Another approach may be to allow owners of single-family homes to carve out a simple room that could be rented to a single person or a couple. Such a space, with a Pullman kitchen and a bathroom, would be very attractive to a single person or a couple.
About 50 years ago property owners began installing second kitchens in their homes in order to rent out a room or two to accommodate the new people coming into town during that period of rapid growth. There was a huge protest from the folks who lived in single-family neighborhoods.
They were afraid that single homes being turned into duplexes would change the character of their area with too many transient people accompanied by cars, noise and trash. As a result, in the 1970s the City Commission passed ordinances making it much more difficult for property owners to increase density in single-family neighborhoods.
One ordinance limits occupancy of a single-family residence to only three unrelated people. This was to prevent the spread of off-campus fraternity-type housing that brought late-night noise, front-lawn parking and a lack of maintenance into quiet neighborhoods, where most homeowners have nine-to-five jobs.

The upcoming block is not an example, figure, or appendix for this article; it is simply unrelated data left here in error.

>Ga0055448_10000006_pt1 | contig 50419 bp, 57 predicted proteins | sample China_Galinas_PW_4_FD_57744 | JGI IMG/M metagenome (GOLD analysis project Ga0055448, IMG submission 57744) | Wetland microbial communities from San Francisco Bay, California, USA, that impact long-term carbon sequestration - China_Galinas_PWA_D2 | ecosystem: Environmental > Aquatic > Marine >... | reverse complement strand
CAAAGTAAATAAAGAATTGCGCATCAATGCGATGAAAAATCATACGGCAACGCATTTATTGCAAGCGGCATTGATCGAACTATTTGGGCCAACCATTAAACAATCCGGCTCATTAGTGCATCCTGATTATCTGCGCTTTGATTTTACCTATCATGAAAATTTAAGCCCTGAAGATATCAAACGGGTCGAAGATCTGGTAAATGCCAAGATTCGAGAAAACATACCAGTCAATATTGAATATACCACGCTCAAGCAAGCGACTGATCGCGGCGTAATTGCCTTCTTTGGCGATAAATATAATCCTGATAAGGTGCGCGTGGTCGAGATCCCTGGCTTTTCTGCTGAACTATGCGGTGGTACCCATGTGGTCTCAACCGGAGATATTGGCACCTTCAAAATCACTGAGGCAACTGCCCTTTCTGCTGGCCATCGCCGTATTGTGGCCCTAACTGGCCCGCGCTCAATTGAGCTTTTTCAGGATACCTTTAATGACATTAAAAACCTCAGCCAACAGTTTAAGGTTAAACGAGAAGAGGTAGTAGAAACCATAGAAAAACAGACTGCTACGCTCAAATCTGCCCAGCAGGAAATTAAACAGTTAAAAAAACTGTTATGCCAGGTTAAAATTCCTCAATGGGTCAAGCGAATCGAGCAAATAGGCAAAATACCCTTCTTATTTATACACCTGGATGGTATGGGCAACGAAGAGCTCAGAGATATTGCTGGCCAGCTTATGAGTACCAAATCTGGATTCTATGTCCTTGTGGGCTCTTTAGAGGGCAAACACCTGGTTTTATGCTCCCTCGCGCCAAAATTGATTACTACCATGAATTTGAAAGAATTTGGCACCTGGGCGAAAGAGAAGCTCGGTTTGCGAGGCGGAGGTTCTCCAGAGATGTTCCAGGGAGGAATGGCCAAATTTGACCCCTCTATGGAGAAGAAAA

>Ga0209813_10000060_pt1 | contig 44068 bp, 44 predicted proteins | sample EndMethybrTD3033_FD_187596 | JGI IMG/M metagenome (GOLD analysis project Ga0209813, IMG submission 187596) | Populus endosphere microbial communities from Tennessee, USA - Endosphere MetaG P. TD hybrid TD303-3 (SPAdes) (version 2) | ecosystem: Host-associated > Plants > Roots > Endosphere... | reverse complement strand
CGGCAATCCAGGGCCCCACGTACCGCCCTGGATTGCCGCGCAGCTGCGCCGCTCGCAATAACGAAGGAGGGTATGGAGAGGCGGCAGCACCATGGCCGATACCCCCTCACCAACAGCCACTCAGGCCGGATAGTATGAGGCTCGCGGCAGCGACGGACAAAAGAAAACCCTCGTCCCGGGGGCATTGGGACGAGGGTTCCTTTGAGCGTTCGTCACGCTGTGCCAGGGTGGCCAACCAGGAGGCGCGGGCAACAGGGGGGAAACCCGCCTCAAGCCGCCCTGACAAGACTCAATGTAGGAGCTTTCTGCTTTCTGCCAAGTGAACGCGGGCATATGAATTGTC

Another ordinance prohibited a second area in a single-family home from being turned into a place for the “preparation and storage of food.” This was to prevent single-family homes from being used as duplexes.
If the city would rescind its ordinance as it relates to second kitchens, I believe it would create an incentive for homeowners to prepare small rental units in unused space, thus creating more affordable housing. For many empty nesters, the income from such a rental may just make it possible to “age in place.” Of course such rentals should fall under the landlord-licensing purview of the city and the owners should pay the licensing fee and abide by off-street parking restrictions.